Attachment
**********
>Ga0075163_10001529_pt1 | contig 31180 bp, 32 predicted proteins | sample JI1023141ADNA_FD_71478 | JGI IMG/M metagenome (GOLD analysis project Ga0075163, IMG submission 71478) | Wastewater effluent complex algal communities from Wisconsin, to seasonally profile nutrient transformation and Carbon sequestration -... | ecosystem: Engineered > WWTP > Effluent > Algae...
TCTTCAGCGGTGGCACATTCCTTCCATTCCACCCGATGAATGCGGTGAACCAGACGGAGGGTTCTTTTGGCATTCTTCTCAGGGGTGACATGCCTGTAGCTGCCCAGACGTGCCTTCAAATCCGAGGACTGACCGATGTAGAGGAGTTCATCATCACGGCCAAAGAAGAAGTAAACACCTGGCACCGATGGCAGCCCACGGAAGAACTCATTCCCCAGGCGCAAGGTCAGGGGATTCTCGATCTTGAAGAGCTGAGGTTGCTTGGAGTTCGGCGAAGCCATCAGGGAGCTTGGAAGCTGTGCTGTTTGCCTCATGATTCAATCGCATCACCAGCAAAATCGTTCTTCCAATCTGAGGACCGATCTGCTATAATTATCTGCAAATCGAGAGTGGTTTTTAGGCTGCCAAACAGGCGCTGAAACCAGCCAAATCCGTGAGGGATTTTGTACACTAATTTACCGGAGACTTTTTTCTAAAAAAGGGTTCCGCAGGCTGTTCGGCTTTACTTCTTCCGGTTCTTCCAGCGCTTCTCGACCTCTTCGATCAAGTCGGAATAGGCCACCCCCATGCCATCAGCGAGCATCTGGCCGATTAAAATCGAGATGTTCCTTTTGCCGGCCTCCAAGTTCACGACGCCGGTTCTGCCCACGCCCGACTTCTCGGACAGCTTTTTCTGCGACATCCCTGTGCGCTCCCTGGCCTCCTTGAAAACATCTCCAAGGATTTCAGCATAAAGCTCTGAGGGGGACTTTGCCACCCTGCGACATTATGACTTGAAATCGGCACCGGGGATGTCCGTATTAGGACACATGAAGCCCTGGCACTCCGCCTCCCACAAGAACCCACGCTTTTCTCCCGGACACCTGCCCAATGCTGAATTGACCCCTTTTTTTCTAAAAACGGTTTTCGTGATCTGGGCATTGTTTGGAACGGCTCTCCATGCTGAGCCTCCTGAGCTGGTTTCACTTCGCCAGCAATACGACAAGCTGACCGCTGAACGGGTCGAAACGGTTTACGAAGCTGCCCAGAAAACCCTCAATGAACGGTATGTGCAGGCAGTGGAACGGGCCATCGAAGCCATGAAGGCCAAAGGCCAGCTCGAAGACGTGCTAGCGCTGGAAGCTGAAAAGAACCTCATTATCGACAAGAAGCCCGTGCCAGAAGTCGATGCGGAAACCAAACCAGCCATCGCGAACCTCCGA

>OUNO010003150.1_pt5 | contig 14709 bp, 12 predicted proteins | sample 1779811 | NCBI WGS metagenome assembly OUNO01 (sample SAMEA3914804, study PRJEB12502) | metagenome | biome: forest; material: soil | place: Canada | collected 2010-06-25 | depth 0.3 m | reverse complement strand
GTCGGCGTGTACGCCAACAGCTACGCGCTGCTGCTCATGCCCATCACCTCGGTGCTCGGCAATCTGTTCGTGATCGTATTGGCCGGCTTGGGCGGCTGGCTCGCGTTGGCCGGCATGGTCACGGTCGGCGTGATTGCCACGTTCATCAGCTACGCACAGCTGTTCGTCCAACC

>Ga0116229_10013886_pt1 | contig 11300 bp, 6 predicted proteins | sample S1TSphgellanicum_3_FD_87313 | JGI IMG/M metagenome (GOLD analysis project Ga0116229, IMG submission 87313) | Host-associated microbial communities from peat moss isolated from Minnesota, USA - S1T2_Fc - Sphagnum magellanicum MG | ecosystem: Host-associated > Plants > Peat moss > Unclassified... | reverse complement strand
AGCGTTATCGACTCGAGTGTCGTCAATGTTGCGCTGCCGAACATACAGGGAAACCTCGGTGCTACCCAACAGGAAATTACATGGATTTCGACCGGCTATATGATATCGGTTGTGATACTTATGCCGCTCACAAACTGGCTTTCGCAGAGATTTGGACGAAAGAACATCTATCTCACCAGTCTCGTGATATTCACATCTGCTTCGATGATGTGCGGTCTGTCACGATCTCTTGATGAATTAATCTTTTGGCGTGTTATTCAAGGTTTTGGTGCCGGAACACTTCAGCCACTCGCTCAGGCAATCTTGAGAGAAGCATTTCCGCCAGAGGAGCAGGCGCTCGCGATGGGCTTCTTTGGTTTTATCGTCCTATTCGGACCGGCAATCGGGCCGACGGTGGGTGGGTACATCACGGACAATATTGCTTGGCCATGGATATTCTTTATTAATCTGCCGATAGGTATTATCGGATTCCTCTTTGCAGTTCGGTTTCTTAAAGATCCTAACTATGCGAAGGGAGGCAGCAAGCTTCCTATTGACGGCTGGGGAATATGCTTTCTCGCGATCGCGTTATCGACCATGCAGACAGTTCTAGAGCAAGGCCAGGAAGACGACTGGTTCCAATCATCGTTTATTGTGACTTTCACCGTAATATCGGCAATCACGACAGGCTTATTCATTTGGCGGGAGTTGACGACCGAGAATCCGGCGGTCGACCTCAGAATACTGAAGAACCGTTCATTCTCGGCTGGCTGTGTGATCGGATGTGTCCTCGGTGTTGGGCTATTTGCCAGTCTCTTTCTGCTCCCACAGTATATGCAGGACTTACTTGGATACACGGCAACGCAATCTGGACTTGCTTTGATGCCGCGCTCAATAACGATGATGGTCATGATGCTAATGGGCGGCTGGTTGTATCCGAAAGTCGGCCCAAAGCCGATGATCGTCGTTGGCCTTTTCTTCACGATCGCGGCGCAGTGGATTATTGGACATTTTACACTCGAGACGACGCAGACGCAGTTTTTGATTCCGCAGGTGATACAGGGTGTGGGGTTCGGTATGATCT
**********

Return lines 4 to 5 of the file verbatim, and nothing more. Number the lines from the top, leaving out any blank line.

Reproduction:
GTCGGCGTGTACGCCAACAGCTACGCGCTGCTGCTCATGCCCATCACCTCGGTGCTCGGCAATCTGTTCGTGATCGTATTGGCCGGCTTGGGCGGCTGGCTCGCGTTGGCCGGCATGGTCACGGTCGGCGTGATTGCCACGTTCATCAGCTACGCACAGCTGTTCGTCCAACC

>Ga0116229_10013886_pt1 | contig 11300 bp, 6 predicted proteins | sample S1TSphgellanicum_3_FD_87313 | JGI IMG/M metagenome (GOLD analysis project Ga0116229, IMG submission 87313) | Host-associated microbial communities from peat moss isolated from Minnesota, USA - S1T2_Fc - Sphagnum magellanicum MG | ecosystem: Host-associated > Plants > Peat moss > Unclassified... | reverse complement strand